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Report on Galeras (Colombia) — November 1989


Scientific Event Alert Network Bulletin, vol. 14, no. 11 (November 1989)
Managing Editor: Lindsay McClelland.

Galeras (Colombia) Slight decrease in SO2 emissions; night glow; seismicity

Please cite this report as:

Global Volcanism Program, 1989. Report on Galeras (Colombia) (McClelland, L., ed.). Scientific Event Alert Network Bulletin, 14:11. Smithsonian Institution. https://doi.org/10.5479/si.GVP.SEAN198911-351080



1.22°N, 77.37°W; summit elev. 4276 m

All times are local (unless otherwise noted)

Overflights and fieldwork showed changes in the resurgent cone's activity during November. Linear zones of orange and light-yellow incandescence on the inner wall of the cone's W slope were observed on the night of 29 November, concentrated along radial and tangential fractures reported 10 September. A semicircular area of glow extended from the bottom of the crater to the top of the W wall. The sound produced by escaping gases had diminished ~30% since October. The Las Deformes fumaroles, ~50 m from the crater on the upper SSW flank (number 3 on figure 8), had increased in size and had deposited a thick crust of sulfur. Their measured temperature during the past 3 months ranged from 190 to 239°C.

SO2 flux measured by COSPEC had increased sharply in late October, exceeding 6,000 t/d during the last week in the month. Rates declined in November, remaining above 3,000 t/d until the 20th, then dropping below 1,700 t/d for the rest of the month.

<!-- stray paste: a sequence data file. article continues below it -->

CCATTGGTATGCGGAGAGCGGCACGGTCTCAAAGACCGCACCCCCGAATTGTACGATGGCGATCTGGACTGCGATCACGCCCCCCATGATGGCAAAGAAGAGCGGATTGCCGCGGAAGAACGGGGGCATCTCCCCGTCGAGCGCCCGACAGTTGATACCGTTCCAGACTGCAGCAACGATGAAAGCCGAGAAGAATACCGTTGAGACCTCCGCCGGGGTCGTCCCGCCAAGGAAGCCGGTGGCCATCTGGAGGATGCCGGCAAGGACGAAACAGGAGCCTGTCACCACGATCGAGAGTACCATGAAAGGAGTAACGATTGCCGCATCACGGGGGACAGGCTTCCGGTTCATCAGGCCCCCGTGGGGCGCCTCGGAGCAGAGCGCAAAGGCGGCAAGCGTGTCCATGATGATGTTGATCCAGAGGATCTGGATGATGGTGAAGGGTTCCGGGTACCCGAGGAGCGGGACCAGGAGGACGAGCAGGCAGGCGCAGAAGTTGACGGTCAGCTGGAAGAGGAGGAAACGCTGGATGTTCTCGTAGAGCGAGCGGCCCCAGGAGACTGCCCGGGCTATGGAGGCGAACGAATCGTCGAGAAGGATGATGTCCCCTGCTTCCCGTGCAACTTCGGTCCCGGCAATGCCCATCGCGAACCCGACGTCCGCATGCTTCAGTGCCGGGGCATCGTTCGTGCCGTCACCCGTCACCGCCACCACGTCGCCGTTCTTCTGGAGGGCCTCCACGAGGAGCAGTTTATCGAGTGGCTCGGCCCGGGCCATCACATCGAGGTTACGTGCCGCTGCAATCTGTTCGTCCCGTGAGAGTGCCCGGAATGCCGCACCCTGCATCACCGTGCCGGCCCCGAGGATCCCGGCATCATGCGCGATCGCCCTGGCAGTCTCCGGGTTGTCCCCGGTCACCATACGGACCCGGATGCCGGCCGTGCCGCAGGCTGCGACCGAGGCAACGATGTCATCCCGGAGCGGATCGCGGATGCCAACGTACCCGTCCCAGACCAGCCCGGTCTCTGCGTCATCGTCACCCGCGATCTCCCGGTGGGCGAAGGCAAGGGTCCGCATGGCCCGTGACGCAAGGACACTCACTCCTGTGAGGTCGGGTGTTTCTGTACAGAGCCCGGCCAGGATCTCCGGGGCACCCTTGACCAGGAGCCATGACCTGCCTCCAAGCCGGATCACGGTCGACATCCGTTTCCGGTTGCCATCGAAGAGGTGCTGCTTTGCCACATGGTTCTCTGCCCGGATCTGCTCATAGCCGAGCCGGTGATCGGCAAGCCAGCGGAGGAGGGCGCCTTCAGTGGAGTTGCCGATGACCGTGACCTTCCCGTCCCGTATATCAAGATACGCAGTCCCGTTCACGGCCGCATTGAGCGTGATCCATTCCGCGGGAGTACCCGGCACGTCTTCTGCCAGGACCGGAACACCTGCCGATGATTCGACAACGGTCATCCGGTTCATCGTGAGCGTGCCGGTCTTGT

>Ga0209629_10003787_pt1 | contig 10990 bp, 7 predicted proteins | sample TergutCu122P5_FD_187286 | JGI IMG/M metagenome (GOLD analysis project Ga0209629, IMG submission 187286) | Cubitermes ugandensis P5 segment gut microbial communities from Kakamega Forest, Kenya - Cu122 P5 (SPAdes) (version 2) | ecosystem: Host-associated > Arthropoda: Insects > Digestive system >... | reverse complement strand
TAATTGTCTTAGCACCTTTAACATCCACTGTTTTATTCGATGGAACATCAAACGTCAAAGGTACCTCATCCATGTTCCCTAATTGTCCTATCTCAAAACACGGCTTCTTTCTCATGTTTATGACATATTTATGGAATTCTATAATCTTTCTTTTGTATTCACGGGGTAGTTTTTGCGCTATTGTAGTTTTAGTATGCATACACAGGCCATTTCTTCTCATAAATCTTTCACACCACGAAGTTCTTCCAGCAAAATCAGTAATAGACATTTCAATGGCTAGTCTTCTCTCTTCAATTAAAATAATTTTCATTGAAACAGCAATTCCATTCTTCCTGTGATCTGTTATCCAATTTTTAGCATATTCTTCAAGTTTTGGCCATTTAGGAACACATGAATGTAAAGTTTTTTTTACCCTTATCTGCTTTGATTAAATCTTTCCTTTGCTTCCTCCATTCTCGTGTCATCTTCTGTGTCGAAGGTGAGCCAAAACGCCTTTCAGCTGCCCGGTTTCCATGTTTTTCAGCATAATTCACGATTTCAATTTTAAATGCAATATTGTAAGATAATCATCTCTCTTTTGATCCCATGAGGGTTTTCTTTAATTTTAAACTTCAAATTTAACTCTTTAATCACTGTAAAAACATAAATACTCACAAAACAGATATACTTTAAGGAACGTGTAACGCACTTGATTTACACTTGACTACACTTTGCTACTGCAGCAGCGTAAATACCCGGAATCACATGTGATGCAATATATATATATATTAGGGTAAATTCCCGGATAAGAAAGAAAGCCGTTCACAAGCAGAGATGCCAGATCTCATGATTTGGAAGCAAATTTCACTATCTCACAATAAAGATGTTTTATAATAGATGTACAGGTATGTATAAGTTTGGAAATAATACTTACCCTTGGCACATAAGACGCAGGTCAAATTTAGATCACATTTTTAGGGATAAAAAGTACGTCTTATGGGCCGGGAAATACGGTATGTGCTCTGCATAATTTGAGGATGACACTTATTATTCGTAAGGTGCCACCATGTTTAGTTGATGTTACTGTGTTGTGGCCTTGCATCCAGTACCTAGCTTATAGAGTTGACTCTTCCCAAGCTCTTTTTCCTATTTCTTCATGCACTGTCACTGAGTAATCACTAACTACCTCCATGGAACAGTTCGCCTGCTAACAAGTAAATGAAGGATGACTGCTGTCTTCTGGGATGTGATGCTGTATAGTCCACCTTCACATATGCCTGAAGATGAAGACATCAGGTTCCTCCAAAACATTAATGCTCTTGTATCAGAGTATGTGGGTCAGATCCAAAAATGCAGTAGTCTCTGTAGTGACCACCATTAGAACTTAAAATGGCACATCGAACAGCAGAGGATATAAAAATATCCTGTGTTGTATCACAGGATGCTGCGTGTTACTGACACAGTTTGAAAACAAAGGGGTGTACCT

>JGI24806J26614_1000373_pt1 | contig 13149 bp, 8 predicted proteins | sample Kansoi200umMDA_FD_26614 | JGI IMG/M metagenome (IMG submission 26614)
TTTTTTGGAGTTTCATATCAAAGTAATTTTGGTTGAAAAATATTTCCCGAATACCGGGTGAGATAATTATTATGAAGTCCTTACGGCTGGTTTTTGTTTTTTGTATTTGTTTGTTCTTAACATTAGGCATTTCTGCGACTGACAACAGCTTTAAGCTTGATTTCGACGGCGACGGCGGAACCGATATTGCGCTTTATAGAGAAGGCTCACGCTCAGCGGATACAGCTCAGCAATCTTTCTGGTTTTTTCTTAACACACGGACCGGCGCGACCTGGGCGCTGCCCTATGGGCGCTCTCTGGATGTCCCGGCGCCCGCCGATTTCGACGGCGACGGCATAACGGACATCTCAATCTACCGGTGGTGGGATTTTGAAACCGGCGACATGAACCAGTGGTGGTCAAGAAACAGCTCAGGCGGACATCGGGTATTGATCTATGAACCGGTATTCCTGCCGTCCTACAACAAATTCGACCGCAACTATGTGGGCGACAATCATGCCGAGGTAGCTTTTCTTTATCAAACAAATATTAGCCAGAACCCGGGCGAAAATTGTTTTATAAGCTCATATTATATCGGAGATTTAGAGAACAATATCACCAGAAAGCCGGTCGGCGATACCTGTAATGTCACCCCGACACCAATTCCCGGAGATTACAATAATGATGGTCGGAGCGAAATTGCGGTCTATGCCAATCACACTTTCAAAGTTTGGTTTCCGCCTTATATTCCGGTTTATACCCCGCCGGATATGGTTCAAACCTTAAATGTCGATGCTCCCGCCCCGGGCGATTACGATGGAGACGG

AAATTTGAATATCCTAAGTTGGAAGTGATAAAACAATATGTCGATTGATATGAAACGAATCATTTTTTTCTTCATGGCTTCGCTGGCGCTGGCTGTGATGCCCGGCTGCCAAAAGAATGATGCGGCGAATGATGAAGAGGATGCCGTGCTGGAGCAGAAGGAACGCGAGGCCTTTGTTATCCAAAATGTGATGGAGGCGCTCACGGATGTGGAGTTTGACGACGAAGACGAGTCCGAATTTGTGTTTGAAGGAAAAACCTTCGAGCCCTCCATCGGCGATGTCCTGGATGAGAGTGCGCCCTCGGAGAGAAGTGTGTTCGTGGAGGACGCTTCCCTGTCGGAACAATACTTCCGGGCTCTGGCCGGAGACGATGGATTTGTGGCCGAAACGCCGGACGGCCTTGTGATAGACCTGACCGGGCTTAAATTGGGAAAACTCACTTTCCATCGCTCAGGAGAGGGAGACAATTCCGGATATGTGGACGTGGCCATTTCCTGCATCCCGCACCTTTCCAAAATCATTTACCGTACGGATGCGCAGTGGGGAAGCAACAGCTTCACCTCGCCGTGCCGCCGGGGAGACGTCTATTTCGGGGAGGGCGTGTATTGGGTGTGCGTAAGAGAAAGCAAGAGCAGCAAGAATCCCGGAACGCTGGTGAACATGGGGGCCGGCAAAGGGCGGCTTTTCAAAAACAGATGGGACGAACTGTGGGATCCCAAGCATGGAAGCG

Moderate seismicity was concentrated under the SW flank of the resurgent cone (2-4 km depths) and W of the cone (2.5-5 km depth) (figure 13), varying somewhat in number and magnitude. Tremor associated with surficial hydrothermal processes remained stable. There were no significant changes in the deformation measurements (EDM, dry tilt, and levelling vectors). Electronic tiltmeters continued to register variations that did not correlate with other parameters.

Figure (see Caption) Figure 13. Epicenter map (top) and E-W cross section (bottom) showing focal depths of 56 seismic events near Galeras, November 1989. No hypocenters are below 7.5 km. Courtesy of INGEOMINAS.

Geological Summary. Galeras, a stratovolcano with a large breached caldera located immediately west of the city of Pasto, is one of Colombia's most frequently active volcanoes. The dominantly andesitic complex has been active for more than 1 million years, and two major caldera collapse eruptions took place during the late Pleistocene. Long-term extensive hydrothermal alteration has contributed to large-scale edifice collapse on at least three occasions, producing debris avalanches that swept to the west and left a large open caldera inside which the modern cone has been constructed. Major explosive eruptions since the mid-Holocene have produced widespread tephra deposits and pyroclastic flows that swept all but the southern flanks. A central cone slightly lower than the caldera rim has been the site of numerous small-to-moderate eruptions since the time of the Spanish conquistadors.

Information Contacts: INGEOMINAS, Pasto; INGEOMINAS, Manizales.